If you haven’t started spring-cleaning, you will soon, so we have compiled a short-list of commonly found, environmentally friendly cleaners to save you time, money, and possibly your family’s health.
We spend lots of time in our homes. We eat, play, and sleep here, so we should be careful about the cleaning products we use, especially if we have children or family members with breathing problems or other health conditions. Some cleaning products can be harsh and release irritating fumes that can aggravate allergies, asthma, or other conditions in sensitive individuals.
One of our favorite cleaners is just plain water. Obviously, water cannot disinfect, but for jobs like dusting, we can use a soft cloth dampened with water. There’s no need to reach for a can of spray every time you dust. Some dusting sprays that say they are formulated for wood can actually have a drying effect on fine wood furniture. A damp cloth also helps contain dust particles rather than launching them back into the air just to land on the furniture again, or worse, in your nose and lungs.
Plain white vinegar (5% acidity) is another favorite cleaner. Vinegar has disinfectant properties and can do a pretty good job of cutting grease. A spray bottle filled with vinegar can be handy for light kitchen cleaning. Different websites recommend mixing various amounts of water and vinegar, but straight vinegar works well for minor cleaning and deodorizing, and the scent dissipates quickly, too. For heavier cleanups, such as after preparing raw meats on a countertop or in a sink basin, you should use a cleaner with greater disinfecting power.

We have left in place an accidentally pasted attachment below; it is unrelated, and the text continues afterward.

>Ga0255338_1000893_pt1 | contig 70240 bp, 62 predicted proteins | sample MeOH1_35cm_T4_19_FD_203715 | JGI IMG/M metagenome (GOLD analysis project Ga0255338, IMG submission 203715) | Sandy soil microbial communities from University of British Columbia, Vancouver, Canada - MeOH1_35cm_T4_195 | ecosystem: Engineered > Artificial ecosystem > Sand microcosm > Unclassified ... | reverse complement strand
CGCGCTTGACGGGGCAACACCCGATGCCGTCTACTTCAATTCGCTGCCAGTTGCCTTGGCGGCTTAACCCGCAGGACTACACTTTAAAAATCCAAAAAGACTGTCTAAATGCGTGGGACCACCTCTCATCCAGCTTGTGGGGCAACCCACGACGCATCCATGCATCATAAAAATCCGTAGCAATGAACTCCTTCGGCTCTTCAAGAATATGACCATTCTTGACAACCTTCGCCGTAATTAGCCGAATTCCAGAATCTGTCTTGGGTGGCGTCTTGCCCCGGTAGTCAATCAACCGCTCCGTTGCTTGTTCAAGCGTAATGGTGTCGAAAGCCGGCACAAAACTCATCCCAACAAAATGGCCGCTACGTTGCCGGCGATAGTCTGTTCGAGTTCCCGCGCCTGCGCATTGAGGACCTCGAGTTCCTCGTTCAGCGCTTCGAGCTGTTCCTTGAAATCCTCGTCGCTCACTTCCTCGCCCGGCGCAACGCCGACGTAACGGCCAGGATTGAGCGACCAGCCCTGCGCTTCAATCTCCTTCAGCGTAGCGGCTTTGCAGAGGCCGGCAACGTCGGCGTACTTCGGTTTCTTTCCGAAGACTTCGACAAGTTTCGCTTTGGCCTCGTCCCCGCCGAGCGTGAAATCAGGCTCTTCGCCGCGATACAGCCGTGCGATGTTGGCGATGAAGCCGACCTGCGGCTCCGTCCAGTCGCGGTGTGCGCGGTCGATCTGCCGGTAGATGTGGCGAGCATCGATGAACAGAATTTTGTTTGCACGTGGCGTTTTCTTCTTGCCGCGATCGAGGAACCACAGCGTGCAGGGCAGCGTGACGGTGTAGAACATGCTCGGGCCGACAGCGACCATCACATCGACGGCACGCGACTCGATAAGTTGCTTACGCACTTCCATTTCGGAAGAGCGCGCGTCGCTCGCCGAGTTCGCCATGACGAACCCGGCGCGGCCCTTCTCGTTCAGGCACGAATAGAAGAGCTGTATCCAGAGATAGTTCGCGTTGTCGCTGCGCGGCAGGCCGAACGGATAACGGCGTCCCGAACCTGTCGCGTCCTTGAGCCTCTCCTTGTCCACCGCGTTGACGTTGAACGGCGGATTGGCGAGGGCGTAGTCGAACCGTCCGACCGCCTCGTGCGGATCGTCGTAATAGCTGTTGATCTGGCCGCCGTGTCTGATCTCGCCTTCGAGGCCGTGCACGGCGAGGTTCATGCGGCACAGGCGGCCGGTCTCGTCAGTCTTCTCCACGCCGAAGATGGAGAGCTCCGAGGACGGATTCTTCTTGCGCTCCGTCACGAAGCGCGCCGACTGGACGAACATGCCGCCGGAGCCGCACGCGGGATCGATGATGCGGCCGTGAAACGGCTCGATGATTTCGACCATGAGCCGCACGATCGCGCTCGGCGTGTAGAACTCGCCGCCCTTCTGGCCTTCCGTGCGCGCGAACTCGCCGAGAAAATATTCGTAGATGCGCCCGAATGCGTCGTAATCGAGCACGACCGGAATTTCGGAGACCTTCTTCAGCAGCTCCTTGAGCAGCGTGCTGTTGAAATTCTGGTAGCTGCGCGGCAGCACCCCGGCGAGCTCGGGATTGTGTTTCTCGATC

One such cleaner is hydrogen peroxide (3 percent), a good germ fighter for your cleaning arsenal. Cutting boards, countertops, and other hard surfaces can be sprayed with straight hydrogen peroxide to eliminate salmonella, E. coli and other nasty bacteria. Some websites recommend spraying surfaces with peroxide first and then with vinegar. CAUTION: Peroxide and vinegar should never be mixed together in the same bottle because the two combine to create a separate and possibly hazardous chemical—peroxyacetic acid. Also, peroxide should always be stored in a dark, opaque bottle to preserve its effectiveness.
Another everyday household workhorse is baking soda. From scrubbing your face to scrubbing your sink, baking soda is a gentle nonabrasive scrubbing agent that helps remove stubborn dried-on soil without marring most surfaces. It’s also a great drain and garbage disposal freshener.
When you need something with a little oomph to remove stubborn grease or soil, try soap. Castile Soap is gentle enough to be used for cleaning or for bathing. Another pretty safe inexpensive cleanser is regular plain Ivory bar soap. Ivory does a good job of lifting many stains from fabrics, too.
Many people have a different cleanser for every cleaning requirement—bathrooms, kitchens and floors. Not only is it unnecessary to have all these different types of cleansers, but also purchasing all these cleansers is expensive. Many household-cleaning jobs can be accomplished safely with a few everyday items found around the house. If you are concerned about the safety of the products you purchase, check out the Good Guide website, which also has a mobile app that you can use to scan items in the store to check their safety before purchasing.
Most importantly, remember that even everyday household items, such as peroxide and vinegar, can have negative effects, especially if combined with other household items or cleaning products. Do your research before mixing any cleaners of any type together.